Competitive Market Forces Serve Texas' Electricity Needs
February 21, 2013
The Electricity Reliability Council of Texas (ERCOT) administers a power market in Texas unlike any other in the country. New proposals are considering turning the Texas market into a "capacity market," where the government rather than the market determines when supplies of electricity are adequate to meet long-term reliability needs. Given the flawed logic behind capacity markets and the ability of the current ERCOT system to meet demand for electricity, any change to the system would be an unwise transition, say Andrew Kleit and Robert Michaels of the Texas Public Policy Foundation.
- The debate centers on whether electricity markets can provide adequate generation to reliably power society's needs without government intervention.
- Proponents of the capacity market argue that free markets do not properly price social returns, such as system wide reliability.
- This argument is narrow because it does not account for the ability of demand to respond to shifts in supply.
In capacity markets, sellers of power to end-users must own or have contractual access to generation capacity sufficient to cover their loads as determined by the government, not the market. This creates a system where electricity prices are based on levels of available capacity, not actual demand. The prices are administratively set and have little connection with economic efficiency.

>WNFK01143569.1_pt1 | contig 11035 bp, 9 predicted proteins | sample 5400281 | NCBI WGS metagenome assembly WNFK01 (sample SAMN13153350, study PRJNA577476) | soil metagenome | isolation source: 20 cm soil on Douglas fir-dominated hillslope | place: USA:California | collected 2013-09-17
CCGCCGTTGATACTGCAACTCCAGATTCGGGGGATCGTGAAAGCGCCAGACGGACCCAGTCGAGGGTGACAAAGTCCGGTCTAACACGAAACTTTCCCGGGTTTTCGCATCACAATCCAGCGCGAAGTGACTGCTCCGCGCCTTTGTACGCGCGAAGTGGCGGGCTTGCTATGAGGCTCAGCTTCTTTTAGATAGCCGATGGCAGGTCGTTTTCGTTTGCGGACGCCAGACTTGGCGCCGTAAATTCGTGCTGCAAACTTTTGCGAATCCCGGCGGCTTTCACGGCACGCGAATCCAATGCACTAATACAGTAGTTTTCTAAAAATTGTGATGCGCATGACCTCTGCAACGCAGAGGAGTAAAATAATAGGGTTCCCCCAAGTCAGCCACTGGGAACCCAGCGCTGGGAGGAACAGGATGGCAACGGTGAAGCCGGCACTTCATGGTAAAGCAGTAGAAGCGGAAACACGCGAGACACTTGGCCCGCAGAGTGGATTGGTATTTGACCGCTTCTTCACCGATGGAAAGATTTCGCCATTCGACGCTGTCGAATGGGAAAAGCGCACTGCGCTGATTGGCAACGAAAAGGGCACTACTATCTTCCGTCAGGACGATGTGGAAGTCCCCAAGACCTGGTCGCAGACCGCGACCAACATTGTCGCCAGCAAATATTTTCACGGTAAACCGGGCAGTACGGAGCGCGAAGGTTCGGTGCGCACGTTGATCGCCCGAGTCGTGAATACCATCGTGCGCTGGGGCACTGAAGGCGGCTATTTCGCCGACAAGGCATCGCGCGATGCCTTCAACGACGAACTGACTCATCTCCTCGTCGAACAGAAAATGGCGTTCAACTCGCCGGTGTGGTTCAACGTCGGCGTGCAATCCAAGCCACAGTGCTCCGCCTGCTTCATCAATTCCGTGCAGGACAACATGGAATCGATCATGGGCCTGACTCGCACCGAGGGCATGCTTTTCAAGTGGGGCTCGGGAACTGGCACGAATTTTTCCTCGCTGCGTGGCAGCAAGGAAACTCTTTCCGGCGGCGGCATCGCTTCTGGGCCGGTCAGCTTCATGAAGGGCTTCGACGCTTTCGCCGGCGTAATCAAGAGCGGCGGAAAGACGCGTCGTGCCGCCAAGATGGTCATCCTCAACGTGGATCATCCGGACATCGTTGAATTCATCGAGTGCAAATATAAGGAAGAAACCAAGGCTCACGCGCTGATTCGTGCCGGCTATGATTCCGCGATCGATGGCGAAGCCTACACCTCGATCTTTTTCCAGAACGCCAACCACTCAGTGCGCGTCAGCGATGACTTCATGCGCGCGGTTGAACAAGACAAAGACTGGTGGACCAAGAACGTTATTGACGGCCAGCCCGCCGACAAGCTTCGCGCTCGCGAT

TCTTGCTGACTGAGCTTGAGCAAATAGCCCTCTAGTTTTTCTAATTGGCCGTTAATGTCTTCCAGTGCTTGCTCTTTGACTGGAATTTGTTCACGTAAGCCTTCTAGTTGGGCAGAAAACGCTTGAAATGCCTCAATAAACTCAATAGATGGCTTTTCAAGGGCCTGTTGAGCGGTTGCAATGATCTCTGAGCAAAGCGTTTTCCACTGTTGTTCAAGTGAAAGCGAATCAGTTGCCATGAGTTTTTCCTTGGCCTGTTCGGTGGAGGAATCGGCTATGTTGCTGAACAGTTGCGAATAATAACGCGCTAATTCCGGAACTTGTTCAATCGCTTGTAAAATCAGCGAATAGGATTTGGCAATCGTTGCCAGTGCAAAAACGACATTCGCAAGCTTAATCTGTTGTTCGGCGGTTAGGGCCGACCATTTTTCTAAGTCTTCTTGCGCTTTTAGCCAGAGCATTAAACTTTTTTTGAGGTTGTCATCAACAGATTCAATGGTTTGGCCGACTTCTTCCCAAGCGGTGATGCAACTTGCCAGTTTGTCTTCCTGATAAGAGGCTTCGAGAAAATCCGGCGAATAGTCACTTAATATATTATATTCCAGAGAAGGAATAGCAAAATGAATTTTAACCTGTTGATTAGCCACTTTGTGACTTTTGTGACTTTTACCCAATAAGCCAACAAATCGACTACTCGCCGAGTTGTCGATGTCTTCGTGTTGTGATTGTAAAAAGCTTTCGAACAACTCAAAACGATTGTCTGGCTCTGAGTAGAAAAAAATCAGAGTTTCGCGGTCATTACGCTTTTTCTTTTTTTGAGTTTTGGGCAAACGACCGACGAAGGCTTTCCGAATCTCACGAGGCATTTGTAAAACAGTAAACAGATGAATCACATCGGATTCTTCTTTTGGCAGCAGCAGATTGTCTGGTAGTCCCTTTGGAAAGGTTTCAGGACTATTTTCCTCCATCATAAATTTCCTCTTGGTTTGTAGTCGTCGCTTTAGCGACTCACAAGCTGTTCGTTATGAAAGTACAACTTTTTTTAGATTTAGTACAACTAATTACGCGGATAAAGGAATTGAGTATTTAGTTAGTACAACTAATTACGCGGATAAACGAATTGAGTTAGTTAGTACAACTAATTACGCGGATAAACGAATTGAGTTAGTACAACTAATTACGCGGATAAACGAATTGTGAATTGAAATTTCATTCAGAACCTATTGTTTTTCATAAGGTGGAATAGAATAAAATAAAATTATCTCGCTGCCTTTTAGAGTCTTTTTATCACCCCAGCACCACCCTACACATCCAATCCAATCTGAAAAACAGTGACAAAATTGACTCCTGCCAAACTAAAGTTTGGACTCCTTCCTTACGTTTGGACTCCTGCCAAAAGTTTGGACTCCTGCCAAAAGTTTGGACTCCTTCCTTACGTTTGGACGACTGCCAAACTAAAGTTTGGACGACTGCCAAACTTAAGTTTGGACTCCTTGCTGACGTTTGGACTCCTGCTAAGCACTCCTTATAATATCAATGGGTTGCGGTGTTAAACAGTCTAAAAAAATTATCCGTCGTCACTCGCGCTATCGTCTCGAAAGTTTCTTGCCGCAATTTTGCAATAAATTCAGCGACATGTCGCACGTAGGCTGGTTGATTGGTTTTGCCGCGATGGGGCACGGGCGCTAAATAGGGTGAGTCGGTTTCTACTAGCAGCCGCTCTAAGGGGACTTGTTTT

- The process of pricing capacity, reliability and deliverability is wrought with subjective assumptions and theoretical ideals that bear little relation to actual market effects.
- Official estimates expect that ERCOT will usually fall dangerously short on reserves but market forces have invariably succeeded in restoring its generation adequacy.
- While official calculations predict ERCOT to be unprofitable, investments continue to keep up with demand and produce profits.
The few existing problems in the ERCOT system stem from the result of intervention that has limited the ability of the free market to develop innovative solutions to the highly complex issues facing the power market. With this in mind, Kleit and Michaels reject the push to transition Texas' current power market into a capacity market. Less intervention, rather than more, is the catalyst needed to allow the market to work more efficiently at providing actual energy, not just capacity, to the market.
Source: Andrew Kleith and Robert Michaels, "Does Competitive Electricity Require Capacity Markets? The Texas Experience," Texas Public Policy Foundation, February 2013.
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